Public transportation is still working well in Belgrade. Yet, they recently introduced an electronic ticketing machines to be used in buses leaving too many passengers confused and uninformed about how to use them, where to get tickets, etc. The transition has not happened smoothly.
Belgrade has too many humongous billboards that celebrate the new capitalist consumerism and contain commercials for foreign banks, corporations, and products. There are a few enormous sized billboards advertizing Viagra equivalents. Now, Serbian people have their own Viagra product called “Vulkan” (volcano). As all colonized people are, the people from the Balkans were also often over-sexualized by their oppressors over the centuries, especially men. Yet, in today’s world, many are being convinced that they need boosters and medical help.
Serbian People’s Realities, Resiliency, and Resistance
As my daughter already wrote in her paper, the urban culture of Belgrade is torn between the pressures of global markets, political powers coming from the E.U. & U.S. and its own original multicultural present and past. The people of Serbia and the Belgraders in particular, are resisting these powers in many different ways. They might find it beneficial to incorporate some of the elements of the dominant E.U. culture, but for the most part, they continue with many summer traditions such as summer open air theatres (this time I saw a roof-top theatre, summer scene) of which some are considered vanguard. They do have free street jazz concerts in downtown, countryside tourism on the edges of the city with traditional village culture that meets some of the technological advances, youth events and camps, yoga at Belgrade’s beach called Ada, in the grassy, shady area. It sometimes seems that Belgraders and other Serbian people are determined to make the best of all cultural blends and reverse the oppressors’ attempts to erase what is uniquely Serbian. Belgraders also have a small sized Occupy movement and groups such as the Freedom Movement that is active on multiple fronts, from accompanying workers in their struggles and protesting the NATO conference last year, to collaborating with many international groups who are working towards organic sustainable, independent agriculture and local food systems. The determined political actions of Belgraders have forced the American Embassy to remove all windows from its building facing the street side! They are now built-in walls where once they had large windows. Last year, when the media reported that the European largest nuclear waste facility would open in Vinca near Belgrade the people's outrage obviously produced some effect. The authorities are now silent about this issue.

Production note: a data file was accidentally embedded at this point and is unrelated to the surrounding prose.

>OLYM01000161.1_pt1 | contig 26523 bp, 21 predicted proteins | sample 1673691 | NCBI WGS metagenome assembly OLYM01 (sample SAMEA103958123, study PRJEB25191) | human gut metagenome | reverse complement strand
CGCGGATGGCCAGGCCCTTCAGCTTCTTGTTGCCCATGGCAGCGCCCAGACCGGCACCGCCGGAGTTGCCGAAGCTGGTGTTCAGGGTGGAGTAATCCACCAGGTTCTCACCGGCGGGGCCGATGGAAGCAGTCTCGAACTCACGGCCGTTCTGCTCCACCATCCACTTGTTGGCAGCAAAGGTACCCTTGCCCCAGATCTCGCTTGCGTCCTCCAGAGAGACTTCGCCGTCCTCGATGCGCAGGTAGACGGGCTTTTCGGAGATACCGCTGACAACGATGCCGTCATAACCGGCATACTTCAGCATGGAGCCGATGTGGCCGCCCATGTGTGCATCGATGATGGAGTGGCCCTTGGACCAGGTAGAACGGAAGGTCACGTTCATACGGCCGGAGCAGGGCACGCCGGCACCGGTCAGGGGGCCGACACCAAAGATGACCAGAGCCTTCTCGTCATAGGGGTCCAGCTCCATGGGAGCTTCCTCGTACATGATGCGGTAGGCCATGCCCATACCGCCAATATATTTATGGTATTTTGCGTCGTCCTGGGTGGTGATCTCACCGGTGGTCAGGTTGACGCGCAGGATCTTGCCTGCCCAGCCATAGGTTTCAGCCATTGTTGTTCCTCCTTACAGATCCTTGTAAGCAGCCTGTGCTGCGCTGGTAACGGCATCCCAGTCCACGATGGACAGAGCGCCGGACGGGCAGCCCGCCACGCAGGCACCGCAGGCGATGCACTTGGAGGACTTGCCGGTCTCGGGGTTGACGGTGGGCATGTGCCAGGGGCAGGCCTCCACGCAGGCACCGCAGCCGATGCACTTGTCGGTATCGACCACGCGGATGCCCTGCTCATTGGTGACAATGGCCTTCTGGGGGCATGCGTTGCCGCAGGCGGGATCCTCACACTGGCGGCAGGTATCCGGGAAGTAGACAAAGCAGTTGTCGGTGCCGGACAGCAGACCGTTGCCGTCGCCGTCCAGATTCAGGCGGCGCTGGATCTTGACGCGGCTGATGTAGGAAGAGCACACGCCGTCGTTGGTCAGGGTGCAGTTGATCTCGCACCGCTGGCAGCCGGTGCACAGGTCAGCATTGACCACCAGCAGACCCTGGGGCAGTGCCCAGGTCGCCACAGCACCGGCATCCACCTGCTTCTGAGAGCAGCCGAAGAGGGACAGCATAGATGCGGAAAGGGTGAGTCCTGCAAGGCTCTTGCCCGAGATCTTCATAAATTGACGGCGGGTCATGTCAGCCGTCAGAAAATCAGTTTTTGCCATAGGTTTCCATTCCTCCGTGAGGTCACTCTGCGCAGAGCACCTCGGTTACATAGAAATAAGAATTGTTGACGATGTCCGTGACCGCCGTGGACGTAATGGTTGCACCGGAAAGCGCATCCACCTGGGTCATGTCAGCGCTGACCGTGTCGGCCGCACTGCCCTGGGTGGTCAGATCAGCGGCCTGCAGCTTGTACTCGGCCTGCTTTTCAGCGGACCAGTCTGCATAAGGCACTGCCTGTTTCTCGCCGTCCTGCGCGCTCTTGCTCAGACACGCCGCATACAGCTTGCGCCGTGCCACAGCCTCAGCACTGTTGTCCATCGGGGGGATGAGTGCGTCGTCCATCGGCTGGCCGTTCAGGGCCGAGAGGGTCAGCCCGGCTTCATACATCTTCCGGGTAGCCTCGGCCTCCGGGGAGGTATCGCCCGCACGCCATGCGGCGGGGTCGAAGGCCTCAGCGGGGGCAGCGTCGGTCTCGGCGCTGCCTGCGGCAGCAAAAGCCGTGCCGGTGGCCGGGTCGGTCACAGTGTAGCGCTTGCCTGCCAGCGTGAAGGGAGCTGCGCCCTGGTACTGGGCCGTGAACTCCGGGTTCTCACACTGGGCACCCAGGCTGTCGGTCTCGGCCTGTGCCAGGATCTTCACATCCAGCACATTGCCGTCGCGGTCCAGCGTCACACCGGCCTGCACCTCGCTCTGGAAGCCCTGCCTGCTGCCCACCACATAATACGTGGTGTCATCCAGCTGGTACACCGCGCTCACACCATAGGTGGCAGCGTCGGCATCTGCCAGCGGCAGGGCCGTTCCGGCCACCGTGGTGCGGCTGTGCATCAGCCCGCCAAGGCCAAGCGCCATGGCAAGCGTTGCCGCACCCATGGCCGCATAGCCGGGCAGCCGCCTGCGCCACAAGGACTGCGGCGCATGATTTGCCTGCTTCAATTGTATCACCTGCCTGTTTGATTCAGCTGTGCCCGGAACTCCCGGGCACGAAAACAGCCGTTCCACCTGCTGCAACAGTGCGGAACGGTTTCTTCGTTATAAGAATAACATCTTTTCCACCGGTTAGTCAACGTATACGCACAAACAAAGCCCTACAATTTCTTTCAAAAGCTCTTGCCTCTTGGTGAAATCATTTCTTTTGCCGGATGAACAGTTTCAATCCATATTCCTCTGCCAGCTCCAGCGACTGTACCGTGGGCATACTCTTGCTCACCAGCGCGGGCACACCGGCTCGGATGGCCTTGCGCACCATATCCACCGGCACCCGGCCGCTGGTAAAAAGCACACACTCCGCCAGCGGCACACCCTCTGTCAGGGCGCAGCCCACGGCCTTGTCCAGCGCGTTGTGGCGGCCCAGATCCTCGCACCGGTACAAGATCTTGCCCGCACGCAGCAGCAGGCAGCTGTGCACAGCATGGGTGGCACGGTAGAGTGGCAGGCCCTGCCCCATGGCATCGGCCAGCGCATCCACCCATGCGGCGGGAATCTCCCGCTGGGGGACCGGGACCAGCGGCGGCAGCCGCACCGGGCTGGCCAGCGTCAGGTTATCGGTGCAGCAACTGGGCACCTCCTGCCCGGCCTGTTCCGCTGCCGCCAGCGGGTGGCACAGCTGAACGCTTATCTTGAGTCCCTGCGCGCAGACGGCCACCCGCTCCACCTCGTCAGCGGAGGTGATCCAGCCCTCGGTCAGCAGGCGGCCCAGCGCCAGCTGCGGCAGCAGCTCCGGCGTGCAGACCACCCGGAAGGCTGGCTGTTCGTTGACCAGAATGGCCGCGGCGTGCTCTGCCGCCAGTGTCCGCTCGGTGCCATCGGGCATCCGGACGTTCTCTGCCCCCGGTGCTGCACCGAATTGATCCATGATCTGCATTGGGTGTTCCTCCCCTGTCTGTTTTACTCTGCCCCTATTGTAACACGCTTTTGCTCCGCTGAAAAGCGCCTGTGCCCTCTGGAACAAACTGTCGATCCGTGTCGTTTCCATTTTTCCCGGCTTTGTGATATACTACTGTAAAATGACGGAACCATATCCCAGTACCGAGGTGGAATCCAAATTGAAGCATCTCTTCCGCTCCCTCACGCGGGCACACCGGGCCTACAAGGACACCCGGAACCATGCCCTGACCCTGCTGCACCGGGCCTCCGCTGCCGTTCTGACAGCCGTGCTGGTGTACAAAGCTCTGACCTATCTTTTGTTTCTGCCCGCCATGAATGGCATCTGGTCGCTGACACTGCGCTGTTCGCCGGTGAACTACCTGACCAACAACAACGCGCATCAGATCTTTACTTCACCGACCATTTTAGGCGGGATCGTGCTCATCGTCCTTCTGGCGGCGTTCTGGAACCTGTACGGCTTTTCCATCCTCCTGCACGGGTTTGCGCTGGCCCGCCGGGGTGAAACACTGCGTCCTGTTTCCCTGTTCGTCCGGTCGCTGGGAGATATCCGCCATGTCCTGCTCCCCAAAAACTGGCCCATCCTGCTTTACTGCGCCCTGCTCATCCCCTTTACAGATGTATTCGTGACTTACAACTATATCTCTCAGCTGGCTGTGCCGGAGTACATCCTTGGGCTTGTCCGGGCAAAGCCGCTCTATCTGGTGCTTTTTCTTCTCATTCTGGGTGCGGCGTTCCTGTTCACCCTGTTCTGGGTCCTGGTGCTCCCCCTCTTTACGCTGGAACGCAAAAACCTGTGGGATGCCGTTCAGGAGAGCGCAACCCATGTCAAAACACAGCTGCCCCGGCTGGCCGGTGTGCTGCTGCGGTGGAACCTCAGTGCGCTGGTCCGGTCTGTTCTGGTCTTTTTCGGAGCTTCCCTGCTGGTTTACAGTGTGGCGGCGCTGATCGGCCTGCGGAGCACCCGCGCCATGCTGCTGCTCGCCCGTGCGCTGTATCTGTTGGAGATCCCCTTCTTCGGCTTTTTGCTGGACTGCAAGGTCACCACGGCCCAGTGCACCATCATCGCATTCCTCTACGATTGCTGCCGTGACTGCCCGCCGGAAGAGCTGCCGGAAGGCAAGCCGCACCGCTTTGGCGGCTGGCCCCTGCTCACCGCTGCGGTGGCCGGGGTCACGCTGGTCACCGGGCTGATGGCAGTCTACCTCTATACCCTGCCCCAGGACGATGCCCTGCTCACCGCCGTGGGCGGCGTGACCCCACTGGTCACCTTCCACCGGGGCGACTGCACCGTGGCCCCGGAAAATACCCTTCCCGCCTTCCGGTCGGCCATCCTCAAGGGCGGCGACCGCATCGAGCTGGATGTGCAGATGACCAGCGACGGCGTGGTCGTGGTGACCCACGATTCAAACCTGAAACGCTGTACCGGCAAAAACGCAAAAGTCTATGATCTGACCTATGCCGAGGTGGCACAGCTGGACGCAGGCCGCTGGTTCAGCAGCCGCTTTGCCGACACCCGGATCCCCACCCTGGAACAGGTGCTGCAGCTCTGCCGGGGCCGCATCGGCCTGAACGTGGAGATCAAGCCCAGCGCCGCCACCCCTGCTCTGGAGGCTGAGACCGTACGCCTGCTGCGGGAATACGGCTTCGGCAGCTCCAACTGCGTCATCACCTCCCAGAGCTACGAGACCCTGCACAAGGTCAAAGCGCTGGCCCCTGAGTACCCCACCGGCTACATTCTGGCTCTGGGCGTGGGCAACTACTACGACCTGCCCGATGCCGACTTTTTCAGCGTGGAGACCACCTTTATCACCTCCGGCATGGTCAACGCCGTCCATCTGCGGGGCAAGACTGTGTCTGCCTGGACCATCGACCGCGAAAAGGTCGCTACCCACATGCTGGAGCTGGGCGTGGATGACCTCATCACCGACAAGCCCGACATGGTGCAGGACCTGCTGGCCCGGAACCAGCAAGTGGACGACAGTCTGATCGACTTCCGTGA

The decades of economic crises, wars, embargoes, NATO bombing, the almost complete take-over of Serbian industries and financial systems, the forced loans and programs that imposed “educational reforms,” and the continuous decline in standards of living have taken a toll on the population of Serbia. The Serbian national debt is now bigger than the one that the former Yugoslavia had in 1990 when the U.S. said it was too big and impossible to pay, presenting that as a reason for supporting (actually causing) the dismantling of Yugoslavia. Last year, the median monthly income in Serbia was only 320 Euros. With this decline in living standards, I noticed especially this year, that woman’s fashions also changed. For the first time, Belgrade’s women don’t look as elegant as they once did. The young people are, of course, exceptions from any rules. They seem as cosmopolitan and rebellious as ever.
However, Serbia has another enormous problem: the aging of its population. It is now one of the top 10 countries with the oldest population. So many of us left our homeland during our prime working years and those who stayed do not have the means and motivation to raise children. Serbia is now experiencing the 7th year in a row with negative birth rates and the country is in a dramatic demographic crisis. During this extra hot summer, it was not always easy to see Belgrade’s aged population walking around. Many of them stayed indoors.
In spite of everything, I did not leave Belgrade without hope. Serbian and all Balkan peoples have demonstrated over the centuries that their resiliency, common wisdom, and stubborn, principled resistance to any oppressors do help them survive, adapt, and live the best possible life under most unfavorable circumstances.